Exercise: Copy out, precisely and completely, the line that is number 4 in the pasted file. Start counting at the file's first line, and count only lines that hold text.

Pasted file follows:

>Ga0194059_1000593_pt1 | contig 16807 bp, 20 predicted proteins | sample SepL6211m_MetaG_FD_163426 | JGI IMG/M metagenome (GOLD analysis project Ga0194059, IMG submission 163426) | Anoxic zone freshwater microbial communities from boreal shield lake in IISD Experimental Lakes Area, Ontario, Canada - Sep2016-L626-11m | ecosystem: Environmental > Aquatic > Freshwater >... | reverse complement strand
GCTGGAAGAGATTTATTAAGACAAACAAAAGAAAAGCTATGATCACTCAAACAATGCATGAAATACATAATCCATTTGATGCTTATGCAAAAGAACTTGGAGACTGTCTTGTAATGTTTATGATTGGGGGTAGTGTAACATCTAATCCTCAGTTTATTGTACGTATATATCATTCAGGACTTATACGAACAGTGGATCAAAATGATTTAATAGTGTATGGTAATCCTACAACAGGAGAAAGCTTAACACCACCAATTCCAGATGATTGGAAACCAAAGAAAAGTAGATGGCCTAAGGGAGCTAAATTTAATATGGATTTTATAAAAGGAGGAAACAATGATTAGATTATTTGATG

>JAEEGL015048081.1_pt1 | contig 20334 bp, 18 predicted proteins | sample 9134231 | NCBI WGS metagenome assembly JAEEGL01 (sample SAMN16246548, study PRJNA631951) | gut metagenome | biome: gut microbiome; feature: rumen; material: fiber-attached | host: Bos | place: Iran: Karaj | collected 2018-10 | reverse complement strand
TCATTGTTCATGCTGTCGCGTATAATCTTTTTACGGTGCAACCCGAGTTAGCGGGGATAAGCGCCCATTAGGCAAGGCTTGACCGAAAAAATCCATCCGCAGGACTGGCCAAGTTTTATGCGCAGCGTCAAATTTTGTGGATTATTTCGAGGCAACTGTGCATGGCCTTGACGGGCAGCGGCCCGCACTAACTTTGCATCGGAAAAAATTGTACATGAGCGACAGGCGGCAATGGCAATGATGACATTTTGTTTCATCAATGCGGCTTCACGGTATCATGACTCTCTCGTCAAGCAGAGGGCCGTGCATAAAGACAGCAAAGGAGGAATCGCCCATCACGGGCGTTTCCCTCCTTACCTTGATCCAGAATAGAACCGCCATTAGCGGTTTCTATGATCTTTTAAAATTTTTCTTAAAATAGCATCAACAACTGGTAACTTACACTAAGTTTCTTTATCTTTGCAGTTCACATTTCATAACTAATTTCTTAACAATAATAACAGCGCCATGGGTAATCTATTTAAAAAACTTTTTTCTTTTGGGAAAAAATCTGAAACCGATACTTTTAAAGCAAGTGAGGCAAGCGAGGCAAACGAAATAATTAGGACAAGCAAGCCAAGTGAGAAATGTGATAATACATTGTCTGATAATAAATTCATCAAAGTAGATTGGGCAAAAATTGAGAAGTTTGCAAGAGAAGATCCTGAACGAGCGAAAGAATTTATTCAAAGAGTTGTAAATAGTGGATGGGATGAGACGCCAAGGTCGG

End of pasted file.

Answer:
TCATTGTTCATGCTGTCGCGTATAATCTTTTTACGGTGCAACCCGAGTTAGCGGGGATAAGCGCCCATTAGGCAAGGCTTGACCGAAAAAATCCATCCGCAGGACTGGCCAAGTTTTATGCGCAGCGTCAAATTTTGTGGATTATTTCGAGGCAACTGTGCATGGCCTTGACGGGCAGCGGCCCGCACTAACTTTGCATCGGAAAAAATTGTACATGAGCGACAGGCGGCAATGGCAATGATGACATTTTGTTTCATCAATGCGGCTTCACGGTATCATGACTCTCTCGTCAAGCAGAGGGCCGTGCATAAAGACAGCAAAGGAGGAATCGCCCATCACGGGCGTTTCCCTCCTTACCTTGATCCAGAATAGAACCGCCATTAGCGGTTTCTATGATCTTTTAAAATTTTTCTTAAAATAGCATCAACAACTGGTAACTTACACTAAGTTTCTTTATCTTTGCAGTTCACATTTCATAACTAATTTCTTAACAATAATAACAGCGCCATGGGTAATCTATTTAAAAAACTTTTTTCTTTTGGGAAAAAATCTGAAACCGATACTTTTAAAGCAAGTGAGGCAAGCGAGGCAAACGAAATAATTAGGACAAGCAAGCCAAGTGAGAAATGTGATAATACATTGTCTGATAATAAATTCATCAAAGTAGATTGGGCAAAAATTGAGAAGTTTGCAAGAGAAGATCCTGAACGAGCGAAAGAATTTATTCAAAGAGTTGTAAATAGTGGATGGGATGAGACGCCAAGGTCGG